This morning my puppy had just had his first sip of morning coffee when I suddenly realized I was far from being in the present moment or experiencing meaningful connections. Now, mind you, this isn’t our usual morning routine whereby we both sit down together for a hot cup of java to connect and discuss the plans for the day.
It was more like I sauntered into the kitchen on autopilot, eyes at half-mast. Arms, legs and hands moving without a conscious thought as I fill the pot with water and poured it into its reservoir. Pulling my preferred cup from the cupboard, maybe petting a kitten or two as they wandered in and out of the kitchen. Who can tell, they are nearly identical. At some point the drip, drip, dripping subsided and the steam bellowed from the pot, so I poured the dark liquid into my cup. Before I settled into my favorite spot with my warm beverage I remembered, “Whoops, gotta feed the pup”.
With that task completed, I wandered back into the kitchen puppy at my heels because there is nothing in his bowl more interesting than a possible crumb that may fall to the floor from the counter. When we arrived, I noticed another cup on the counter. Hmmm, I thought, I must have inadverdantly taken two cups out.
Now, for whatever reason I’ve learned to put mugs upside down in the cupboard. I know there are two frames of thought on this: Turn cups and glasses upside down to keep any particles of dust from collecting that may float into the cupboard, or turn them right-side up so that the rim is tidy as it moves to your lips in the event it may have touched something unclean in the cupboard. Cup storage…a complicated business and maybe a blog for another time.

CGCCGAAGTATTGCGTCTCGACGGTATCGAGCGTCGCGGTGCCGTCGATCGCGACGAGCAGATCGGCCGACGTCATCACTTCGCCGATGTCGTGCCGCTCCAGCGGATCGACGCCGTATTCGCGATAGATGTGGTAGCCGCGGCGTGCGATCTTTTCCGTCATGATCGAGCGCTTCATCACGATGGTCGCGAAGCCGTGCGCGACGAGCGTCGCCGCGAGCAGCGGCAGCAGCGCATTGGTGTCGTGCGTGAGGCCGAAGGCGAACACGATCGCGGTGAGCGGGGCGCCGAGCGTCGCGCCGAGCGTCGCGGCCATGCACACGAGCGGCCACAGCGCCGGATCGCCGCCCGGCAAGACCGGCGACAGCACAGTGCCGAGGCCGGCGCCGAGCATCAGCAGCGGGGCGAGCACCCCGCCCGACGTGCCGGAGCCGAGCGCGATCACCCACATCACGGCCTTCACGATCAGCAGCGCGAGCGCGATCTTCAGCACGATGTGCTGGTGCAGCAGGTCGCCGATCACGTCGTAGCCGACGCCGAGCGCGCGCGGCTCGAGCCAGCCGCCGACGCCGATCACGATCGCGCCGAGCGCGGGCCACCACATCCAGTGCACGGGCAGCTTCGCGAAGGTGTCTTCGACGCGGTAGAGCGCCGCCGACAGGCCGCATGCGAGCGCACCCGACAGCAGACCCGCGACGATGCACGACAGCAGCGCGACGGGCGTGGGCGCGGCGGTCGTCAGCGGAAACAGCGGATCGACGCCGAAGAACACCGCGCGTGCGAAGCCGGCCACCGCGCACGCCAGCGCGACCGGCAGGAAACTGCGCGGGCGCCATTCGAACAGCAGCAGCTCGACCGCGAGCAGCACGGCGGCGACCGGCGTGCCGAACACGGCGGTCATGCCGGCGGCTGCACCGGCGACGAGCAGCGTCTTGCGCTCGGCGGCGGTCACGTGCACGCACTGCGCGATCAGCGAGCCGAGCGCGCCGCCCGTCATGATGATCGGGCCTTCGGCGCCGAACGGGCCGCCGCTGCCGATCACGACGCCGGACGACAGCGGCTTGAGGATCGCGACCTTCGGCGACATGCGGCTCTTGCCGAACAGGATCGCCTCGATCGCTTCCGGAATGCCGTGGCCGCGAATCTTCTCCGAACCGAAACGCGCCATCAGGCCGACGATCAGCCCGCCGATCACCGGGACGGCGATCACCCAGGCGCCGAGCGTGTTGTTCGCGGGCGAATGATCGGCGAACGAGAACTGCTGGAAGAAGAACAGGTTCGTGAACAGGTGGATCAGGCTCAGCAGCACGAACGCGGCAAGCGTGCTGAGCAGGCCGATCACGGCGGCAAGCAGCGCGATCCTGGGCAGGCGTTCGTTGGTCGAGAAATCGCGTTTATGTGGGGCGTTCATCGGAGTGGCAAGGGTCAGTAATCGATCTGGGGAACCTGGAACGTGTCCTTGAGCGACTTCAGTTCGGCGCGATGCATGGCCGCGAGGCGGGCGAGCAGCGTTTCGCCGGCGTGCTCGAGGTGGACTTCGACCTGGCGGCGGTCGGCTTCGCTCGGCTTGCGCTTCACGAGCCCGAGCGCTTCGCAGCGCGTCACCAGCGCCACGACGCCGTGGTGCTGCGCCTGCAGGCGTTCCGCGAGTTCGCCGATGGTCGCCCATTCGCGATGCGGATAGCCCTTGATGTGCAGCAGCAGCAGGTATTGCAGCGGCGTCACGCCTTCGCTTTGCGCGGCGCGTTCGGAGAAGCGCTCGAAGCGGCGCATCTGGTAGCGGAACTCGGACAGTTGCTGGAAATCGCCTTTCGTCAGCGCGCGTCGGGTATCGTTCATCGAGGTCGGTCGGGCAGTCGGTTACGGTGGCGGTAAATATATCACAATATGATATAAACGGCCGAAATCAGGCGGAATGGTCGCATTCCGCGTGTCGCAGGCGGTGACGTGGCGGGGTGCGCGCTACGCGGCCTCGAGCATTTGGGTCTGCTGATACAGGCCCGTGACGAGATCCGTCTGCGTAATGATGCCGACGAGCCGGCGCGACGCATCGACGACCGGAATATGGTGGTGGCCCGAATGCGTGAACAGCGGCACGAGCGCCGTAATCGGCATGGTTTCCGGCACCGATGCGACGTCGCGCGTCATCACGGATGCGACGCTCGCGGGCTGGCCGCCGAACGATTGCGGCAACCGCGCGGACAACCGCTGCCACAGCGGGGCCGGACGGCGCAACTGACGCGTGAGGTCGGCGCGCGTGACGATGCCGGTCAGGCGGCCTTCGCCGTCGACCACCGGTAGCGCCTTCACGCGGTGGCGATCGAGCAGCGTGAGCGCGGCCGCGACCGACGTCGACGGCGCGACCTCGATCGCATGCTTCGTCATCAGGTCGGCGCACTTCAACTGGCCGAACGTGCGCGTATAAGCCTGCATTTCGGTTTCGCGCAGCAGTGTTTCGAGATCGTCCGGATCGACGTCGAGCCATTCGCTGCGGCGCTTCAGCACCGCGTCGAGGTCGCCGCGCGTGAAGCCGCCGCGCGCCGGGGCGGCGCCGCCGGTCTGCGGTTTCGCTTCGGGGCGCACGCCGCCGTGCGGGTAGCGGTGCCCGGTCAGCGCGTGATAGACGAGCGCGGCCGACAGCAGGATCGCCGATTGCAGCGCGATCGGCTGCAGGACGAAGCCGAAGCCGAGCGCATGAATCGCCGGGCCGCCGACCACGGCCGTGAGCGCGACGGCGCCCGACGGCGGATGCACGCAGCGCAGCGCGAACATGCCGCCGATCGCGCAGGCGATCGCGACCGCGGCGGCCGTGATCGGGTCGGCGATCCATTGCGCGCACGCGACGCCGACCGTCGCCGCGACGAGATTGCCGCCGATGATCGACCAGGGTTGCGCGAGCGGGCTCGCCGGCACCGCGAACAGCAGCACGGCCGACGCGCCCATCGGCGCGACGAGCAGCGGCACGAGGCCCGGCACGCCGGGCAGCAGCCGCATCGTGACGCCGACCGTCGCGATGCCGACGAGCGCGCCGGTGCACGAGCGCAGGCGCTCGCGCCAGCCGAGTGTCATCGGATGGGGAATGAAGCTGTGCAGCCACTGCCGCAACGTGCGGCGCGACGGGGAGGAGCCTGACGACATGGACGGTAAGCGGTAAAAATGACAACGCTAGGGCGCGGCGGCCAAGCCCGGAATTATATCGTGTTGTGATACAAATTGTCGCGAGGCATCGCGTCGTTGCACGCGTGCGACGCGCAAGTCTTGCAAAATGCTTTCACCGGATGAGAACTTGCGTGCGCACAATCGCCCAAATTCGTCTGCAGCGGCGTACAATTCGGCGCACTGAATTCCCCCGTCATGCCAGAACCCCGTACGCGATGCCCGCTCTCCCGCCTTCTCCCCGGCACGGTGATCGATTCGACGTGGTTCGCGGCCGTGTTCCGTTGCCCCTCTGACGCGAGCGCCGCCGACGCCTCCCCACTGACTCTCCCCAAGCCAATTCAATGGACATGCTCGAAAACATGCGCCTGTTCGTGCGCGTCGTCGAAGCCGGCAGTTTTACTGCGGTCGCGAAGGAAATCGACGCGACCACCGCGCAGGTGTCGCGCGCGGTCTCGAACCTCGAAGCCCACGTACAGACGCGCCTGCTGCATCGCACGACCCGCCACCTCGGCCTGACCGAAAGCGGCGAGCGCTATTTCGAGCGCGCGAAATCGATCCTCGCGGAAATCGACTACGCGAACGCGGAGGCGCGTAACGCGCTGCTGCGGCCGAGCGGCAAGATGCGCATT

So I, being an upside down cup storage kinda girl, with one fluid and I’m sure very graceful movement I opened the cupboard door and flipped the cup simultaneously. What happened next can only be described as slapstick comedy, and you may have guessed it by now. The cup was full of coffee!
Puppy, floor, my socks all now drenched in the perfect cup of morning joe. If I wasn’t awake before, I certainly am now.
We all have our moments where we are distracted with the days tasks, “in our heads”, or half asleep, but when we are fully present in the moment we have opportunity for meaningful connection with ourselves and others. As we engage our five senses our mind and our bodies relax in a wonderful way. We learn to get outside of our heads by honing in to the other person(s). We can experience more meaningful connections by noticing. Notice what you see. The non-verbals often speak more loudly than words. Get curious. Pay attention to what is being said, rather than focusing on how you want to respond. As far as I know, no one has ever died from a long, silent pause. This can be an opportunity for two people to sit and think together. It creates space to process.
When we practice these things and take our time with asking questions to gain understanding, rather than depending on our own filter to make sense of what is being shared between ourselves and another, we will begin to experience more meaningful connections.